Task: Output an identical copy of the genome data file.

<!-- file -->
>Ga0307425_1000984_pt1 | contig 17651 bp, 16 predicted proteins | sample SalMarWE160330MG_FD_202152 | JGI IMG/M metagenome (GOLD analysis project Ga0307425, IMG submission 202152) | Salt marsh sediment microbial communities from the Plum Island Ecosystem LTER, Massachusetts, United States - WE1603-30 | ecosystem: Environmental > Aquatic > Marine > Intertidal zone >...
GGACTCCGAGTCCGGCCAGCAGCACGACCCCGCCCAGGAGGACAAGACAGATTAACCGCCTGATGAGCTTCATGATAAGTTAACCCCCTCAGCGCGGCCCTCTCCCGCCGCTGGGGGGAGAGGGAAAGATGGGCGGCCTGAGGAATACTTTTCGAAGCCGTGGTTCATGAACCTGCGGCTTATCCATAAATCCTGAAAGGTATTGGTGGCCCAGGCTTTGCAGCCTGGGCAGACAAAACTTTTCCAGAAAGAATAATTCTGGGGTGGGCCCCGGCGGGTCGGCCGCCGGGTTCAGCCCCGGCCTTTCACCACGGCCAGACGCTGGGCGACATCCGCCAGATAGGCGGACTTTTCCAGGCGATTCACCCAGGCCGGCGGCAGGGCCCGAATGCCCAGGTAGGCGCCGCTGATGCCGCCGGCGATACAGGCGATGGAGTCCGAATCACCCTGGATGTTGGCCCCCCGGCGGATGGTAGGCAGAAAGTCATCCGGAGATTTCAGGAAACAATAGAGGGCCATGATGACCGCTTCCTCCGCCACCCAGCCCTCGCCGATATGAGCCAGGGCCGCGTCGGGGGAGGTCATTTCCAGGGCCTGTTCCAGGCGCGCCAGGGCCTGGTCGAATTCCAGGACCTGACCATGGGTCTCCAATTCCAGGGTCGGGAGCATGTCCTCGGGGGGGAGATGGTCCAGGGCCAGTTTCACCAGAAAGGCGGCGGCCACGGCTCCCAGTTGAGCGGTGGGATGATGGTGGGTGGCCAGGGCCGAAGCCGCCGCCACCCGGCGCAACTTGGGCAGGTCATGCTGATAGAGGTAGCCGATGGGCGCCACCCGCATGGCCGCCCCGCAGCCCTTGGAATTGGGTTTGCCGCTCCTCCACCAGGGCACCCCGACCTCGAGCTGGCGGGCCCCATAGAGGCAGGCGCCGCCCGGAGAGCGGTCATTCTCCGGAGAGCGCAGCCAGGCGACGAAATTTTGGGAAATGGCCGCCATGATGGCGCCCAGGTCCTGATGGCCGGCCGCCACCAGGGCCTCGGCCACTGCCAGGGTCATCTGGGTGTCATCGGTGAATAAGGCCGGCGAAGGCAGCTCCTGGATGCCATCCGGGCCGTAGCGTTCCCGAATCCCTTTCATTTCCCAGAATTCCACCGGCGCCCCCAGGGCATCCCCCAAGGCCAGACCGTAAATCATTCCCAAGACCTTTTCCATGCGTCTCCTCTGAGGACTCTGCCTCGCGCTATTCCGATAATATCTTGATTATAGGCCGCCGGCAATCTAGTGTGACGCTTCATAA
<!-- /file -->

>Ga0307425_1000984_pt1 | contig 17651 bp, 16 predicted proteins | sample SalMarWE160330MG_FD_202152 | JGI IMG/M metagenome (GOLD analysis project Ga0307425, IMG submission 202152) | Salt marsh sediment microbial communities from the Plum Island Ecosystem LTER, Massachusetts, United States - WE1603-30 | ecosystem: Environmental > Aquatic > Marine > Intertidal zone >...
GGACTCCGAGTCCGGCCAGCAGCACGACCCCGCCCAGGAGGACAAGACAGATTAACCGCCTGATGAGCTTCATGATAAGTTAACCCCCTCAGCGCGGCCCTCTCCCGCCGCTGGGGGGAGAGGGAAAGATGGGCGGCCTGAGGAATACTTTTCGAAGCCGTGGTTCATGAACCTGCGGCTTATCCATAAATCCTGAAAGGTATTGGTGGCCCAGGCTTTGCAGCCTGGGCAGACAAAACTTTTCCAGAAAGAATAATTCTGGGGTGGGCCCCGGCGGGTCGGCCGCCGGGTTCAGCCCCGGCCTTTCACCACGGCCAGACGCTGGGCGACATCCGCCAGATAGGCGGACTTTTCCAGGCGATTCACCCAGGCCGGCGGCAGGGCCCGAATGCCCAGGTAGGCGCCGCTGATGCCGCCGGCGATACAGGCGATGGAGTCCGAATCACCCTGGATGTTGGCCCCCCGGCGGATGGTAGGCAGAAAGTCATCCGGAGATTTCAGGAAACAATAGAGGGCCATGATGACCGCTTCCTCCGCCACCCAGCCCTCGCCGATATGAGCCAGGGCCGCGTCGGGGGAGGTCATTTCCAGGGCCTGTTCCAGGCGCGCCAGGGCCTGGTCGAATTCCAGGACCTGACCATGGGTCTCCAATTCCAGGGTCGGGAGCATGTCCTCGGGGGGGAGATGGTCCAGGGCCAGTTTCACCAGAAAGGCGGCGGCCACGGCTCCCAGTTGAGCGGTGGGATGATGGTGGGTGGCCAGGGCCGAAGCCGCCGCCACCCGGCGCAACTTGGGCAGGTCATGCTGATAGAGGTAGCCGATGGGCGCCACCCGCATGGCCGCCCCGCAGCCCTTGGAATTGGGTTTGCCGCTCCTCCACCAGGGCACCCCGACCTCGAGCTGGCGGGCCCCATAGAGGCAGGCGCCGCCCGGAGAGCGGTCATTCTCCGGAGAGCGCAGCCAGGCGACGAAATTTTGGGAAATGGCCGCCATGATGGCGCCCAGGTCCTGATGGCCGGCCGCCACCAGGGCCTCGGCCACTGCCAGGGTCATCTGGGTGTCATCGGTGAATAAGGCCGGCGAAGGCAGCTCCTGGATGCCATCCGGGCCGTAGCGTTCCCGAATCCCTTTCATTTCCCAGAATTCCACCGGCGCCCCCAGGGCATCCCCCAAGGCCAGACCGTAAATCATTCCCAAGACCTTTTCCATGCGTCTCCTCTGAGGACTCTGCCTCGCGCTATTCCGATAATATCTTGATTATAGGCCGCCGGCAATCTAGTGTGACGCTTCATAA